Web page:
Mohandas Gandhi, who was the leader of Indian independence, was a remarkably successful politician in large part because he understood the importance of symbols and symbolic acts as ways of creating consensus amongst and motivating large numbers of people. He did this by appealing to the values and emotions of the people supporting the independence movement. He understood that for most people the intellect is a lazy fellow who almost never gets off his couch and does the “heavy lifting”. Instead, the labour and risk of life is almost invariably undertaken because someone becomes emotionally engaged.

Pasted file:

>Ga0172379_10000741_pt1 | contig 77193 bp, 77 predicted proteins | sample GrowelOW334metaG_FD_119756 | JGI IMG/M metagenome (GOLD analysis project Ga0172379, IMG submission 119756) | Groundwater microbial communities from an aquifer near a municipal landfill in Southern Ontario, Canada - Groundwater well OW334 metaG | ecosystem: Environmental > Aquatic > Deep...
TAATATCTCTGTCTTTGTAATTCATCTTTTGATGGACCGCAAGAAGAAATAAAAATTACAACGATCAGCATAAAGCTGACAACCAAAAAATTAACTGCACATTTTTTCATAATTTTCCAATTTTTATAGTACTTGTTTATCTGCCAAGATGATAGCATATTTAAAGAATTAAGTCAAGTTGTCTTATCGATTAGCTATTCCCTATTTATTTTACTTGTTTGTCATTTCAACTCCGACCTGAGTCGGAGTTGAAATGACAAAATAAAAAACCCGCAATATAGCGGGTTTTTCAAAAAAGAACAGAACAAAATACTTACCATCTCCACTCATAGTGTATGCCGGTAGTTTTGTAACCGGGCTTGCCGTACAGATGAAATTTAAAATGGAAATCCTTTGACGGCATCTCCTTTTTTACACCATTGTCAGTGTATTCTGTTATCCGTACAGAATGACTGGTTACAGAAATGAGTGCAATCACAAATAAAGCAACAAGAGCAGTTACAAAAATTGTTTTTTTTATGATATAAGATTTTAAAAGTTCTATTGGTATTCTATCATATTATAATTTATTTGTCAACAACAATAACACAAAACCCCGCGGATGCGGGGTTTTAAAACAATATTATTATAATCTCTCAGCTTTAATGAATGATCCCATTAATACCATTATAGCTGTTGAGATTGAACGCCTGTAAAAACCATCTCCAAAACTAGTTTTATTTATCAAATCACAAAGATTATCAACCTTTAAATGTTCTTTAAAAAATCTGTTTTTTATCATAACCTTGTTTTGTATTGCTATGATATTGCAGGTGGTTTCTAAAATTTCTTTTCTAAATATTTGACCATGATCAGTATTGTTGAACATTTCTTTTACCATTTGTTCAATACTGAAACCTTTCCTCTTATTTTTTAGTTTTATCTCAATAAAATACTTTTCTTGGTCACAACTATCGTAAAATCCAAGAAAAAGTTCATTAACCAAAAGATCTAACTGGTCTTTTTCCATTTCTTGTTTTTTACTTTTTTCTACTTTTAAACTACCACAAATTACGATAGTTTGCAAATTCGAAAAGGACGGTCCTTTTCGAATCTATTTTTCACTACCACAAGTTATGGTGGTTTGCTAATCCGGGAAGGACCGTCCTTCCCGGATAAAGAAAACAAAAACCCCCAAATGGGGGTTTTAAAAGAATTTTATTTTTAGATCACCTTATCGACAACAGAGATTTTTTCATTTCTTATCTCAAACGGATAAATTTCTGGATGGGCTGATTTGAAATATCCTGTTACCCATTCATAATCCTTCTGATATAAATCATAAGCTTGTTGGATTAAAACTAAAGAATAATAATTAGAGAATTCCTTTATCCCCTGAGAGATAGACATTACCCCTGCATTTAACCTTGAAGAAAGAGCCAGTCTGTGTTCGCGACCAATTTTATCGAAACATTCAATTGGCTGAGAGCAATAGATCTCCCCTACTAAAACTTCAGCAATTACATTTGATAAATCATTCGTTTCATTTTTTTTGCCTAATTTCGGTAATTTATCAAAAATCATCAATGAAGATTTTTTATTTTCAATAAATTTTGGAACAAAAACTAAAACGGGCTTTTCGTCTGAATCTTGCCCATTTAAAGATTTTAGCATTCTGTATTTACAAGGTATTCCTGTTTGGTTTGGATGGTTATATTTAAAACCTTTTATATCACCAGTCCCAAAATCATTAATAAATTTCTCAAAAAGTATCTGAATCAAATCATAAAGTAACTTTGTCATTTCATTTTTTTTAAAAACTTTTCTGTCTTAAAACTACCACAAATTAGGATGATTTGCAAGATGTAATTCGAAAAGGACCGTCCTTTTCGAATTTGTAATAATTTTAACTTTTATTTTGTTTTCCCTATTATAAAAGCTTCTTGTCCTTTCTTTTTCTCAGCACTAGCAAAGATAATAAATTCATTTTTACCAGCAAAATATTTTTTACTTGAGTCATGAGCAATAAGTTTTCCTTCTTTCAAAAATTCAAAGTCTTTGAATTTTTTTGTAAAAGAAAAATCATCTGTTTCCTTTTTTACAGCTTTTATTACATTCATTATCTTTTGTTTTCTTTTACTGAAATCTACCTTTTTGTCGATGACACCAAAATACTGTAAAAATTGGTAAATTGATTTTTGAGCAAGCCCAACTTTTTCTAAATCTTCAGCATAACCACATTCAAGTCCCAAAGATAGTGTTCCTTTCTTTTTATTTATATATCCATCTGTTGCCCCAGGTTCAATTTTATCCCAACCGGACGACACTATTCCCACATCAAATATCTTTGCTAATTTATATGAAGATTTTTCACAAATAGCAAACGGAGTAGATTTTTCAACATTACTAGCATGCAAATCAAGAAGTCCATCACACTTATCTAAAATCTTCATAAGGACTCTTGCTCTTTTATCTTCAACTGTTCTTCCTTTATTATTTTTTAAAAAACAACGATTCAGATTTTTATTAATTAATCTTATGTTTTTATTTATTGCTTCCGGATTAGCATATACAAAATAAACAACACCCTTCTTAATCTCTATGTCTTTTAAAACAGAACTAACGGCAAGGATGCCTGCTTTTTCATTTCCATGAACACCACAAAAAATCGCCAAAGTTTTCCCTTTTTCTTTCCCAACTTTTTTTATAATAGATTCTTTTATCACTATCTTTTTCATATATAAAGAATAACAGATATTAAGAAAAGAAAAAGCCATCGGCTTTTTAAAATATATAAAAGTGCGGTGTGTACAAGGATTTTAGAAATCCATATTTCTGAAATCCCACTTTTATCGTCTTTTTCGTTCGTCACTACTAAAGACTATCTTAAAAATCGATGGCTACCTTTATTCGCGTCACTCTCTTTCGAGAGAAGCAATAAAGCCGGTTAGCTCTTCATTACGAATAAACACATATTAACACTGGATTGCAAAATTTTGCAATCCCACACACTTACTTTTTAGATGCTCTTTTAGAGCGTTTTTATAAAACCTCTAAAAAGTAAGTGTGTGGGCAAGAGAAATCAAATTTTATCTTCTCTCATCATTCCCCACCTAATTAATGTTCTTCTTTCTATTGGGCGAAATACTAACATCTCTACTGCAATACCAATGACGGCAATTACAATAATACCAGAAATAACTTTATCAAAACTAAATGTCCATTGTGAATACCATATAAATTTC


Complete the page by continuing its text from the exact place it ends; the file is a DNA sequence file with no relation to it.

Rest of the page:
More to the point, Gandhi realized the importance of both the symbolic act and the public vow. People live their lives enmeshed in a symbolic milieau. We constantly look towards each other in search of cues that suggest that what it is that they are doing at any given time is right, proper, and fashionable. Are my clothes appropriate for my workplace? Is this joke appropriate for this meeting? Should I have dressed up just a little more for the wedding? Will my date “fit in” at this family occasion? Is my yard “up to standards” for my neighbourhood? Are my jeans “cool” enough for my crowd? Gandhi realized that while it is possible to change an individual person's opinion through reasoned argument (and he was a master at that), whole societies only change when the conventional understanding of what is right, appropriate and fashionable begins to shift. And the way to change those values is not done by argument, but by re-arranging the symbolic “signposts” that inform their community. And the way to do that, is by creating new symbols to shade-out the old ones and substitute for them.